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No. 307:
A Very Old House

Today, we visit a home that hardly changed in a quarter-million years. The University of Houston's College of Engineering presents this series about the machines that make our civilization run, and the people whose ingenuity created them.

I've said a lot about the way we're driven by our technologies. I've talked about the symbiotic way we live with the fruits of our minds -- the way we interact with our tools. I've said that our machines are extensions of our minds -- that they teach us, form us, and make us what we were not.

But it was not always so. While human creatures have been on this earth a long time, the man-machine interaction has gone on only in the last one percent of human existence.

Author Jean Kerisel writes about soil mechanics and foundations. He begins by showing us how early humans understood and controlled their soil. He takes us into Choukoutien Cave -- 25 miles outside Beijing, China.

Early Peking Man settled the cave 560,000 years ago. It was then a large limestone karst formation. It had stalactites and stalagmites and a sloping floor that ended in water catch-basins. The cave was occupied for 230,000 years. The bottom gradually filled in with layer after layer of detritus, and the floor gradually rose. The occupants broke away the stalactites and extended the ceiling and walls. At one point the central chamber was 450 feet wide.

Archaeologists have been sifting downward through the millennia. The earliest tools they find are crude sandstone implements. Later, they were sharper and smaller and made of harder stone. The later tools reflect some knowledge of splitting and shaping stone. Those later occupants also showed an elementary sense of structural form -- of arches and rounded vaults.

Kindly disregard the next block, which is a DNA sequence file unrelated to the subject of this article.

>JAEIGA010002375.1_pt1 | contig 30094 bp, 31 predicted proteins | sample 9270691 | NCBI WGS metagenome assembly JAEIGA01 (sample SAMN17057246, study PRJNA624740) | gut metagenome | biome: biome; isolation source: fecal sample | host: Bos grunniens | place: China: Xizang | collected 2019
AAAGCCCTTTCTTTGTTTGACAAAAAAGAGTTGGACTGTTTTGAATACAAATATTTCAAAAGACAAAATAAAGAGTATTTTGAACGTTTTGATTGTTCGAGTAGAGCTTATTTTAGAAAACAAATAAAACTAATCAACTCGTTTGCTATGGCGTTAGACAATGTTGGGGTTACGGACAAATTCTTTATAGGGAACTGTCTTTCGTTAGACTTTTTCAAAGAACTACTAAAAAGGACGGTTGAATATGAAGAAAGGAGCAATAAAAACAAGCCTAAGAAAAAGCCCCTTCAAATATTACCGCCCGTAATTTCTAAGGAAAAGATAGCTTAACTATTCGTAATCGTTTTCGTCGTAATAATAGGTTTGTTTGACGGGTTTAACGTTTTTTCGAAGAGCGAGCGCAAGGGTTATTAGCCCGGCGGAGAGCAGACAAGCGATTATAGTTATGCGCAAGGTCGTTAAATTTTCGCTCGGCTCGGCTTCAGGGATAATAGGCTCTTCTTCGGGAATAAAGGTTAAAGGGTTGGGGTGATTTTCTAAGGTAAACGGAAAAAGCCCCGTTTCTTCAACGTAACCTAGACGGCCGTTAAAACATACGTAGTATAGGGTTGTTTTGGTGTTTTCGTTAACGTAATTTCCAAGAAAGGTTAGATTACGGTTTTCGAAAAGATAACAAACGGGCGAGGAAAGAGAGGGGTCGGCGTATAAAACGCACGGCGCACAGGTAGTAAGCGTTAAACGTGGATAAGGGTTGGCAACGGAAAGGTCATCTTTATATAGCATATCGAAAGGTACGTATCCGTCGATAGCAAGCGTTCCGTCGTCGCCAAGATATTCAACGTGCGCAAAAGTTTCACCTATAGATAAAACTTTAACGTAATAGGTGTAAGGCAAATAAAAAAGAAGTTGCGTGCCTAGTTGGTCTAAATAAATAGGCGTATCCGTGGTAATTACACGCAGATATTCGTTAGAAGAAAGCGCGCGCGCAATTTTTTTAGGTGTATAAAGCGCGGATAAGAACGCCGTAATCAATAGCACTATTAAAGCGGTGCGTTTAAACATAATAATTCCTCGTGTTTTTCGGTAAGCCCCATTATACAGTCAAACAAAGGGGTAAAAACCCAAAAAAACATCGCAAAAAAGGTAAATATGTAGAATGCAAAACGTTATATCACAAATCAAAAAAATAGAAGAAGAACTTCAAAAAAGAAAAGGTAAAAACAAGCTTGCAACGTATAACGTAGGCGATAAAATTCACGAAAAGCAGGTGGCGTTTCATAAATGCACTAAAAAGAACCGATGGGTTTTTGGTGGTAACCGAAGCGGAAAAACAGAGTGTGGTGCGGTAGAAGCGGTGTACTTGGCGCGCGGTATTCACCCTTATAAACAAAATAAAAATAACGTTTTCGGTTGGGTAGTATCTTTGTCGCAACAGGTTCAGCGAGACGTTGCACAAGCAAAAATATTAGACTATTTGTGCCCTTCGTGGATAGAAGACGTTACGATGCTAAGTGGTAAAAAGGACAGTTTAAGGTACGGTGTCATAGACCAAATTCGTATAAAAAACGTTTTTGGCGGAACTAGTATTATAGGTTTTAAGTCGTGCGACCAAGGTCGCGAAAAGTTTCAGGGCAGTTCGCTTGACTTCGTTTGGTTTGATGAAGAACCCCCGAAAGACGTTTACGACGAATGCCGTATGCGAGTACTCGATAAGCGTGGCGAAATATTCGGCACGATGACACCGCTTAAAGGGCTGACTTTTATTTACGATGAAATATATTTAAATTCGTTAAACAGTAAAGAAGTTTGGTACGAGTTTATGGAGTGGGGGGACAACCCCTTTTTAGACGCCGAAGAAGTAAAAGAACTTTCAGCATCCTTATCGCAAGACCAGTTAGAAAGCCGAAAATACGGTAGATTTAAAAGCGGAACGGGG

Yet that seems like little gain in a quarter-million years. We wonder how far ahead of dam-building beavers or hive-making honey-bees these people were. We seem to be watching instinct at work more than human creativity.

We ask so much more of our technology. We expect it to change, and we let it change us. That didn't happen in the quarter-million years our ancestors occupied that cave. Their technology was too sparse. Its critical mass was not enough to make them see its creative possibilities.

So their bones and ashes and castoff tools filled up the floor and eventually drove them out the top. They moved on to some other cave and continued their almost static lives for hundreds of millennia more. Only the other day -- only 30,000 years ago -- did something change. Suddenly our tools opened our eyes to a stunning range of possibility. Suddenly, in a blink, they changed us into a radically different species.

I'm John Lienhard, at the University of Houston, where we're interested in the way inventive minds work.

(Theme music)

Kerisel, J., Down to Earth. Boston: A.A. Balkema, 1987, Chapter 1.